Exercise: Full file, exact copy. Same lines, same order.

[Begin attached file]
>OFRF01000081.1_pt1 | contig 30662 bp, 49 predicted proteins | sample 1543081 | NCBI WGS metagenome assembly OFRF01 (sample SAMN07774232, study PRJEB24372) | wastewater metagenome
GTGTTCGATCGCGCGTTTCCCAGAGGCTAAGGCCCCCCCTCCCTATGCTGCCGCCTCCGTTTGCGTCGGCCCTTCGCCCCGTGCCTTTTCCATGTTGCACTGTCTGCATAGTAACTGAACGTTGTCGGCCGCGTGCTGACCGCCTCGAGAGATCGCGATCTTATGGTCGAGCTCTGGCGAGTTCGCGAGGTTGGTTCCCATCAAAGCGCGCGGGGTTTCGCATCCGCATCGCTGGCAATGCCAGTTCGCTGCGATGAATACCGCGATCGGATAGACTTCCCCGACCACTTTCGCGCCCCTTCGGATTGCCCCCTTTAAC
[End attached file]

>OFRF01000081.1_pt1 | contig 30662 bp, 49 predicted proteins | sample 1543081 | NCBI WGS metagenome assembly OFRF01 (sample SAMN07774232, study PRJEB24372) | wastewater metagenome
GTGTTCGATCGCGCGTTTCCCAGAGGCTAAGGCCCCCCCTCCCTATGCTGCCGCCTCCGTTTGCGTCGGCCCTTCGCCCCGTGCCTTTTCCATGTTGCACTGTCTGCATAGTAACTGAACGTTGTCGGCCGCGTGCTGACCGCCTCGAGAGATCGCGATCTTATGGTCGAGCTCTGGCGAGTTCGCGAGGTTGGTTCCCATCAAAGCGCGCGGGGTTTCGCATCCGCATCGCTGGCAATGCCAGTTCGCTGCGATGAATACCGCGATCGGATAGACTTCCCCGACCACTTTCGCGCCCCTTCGGATTGCCCCCTTTAAC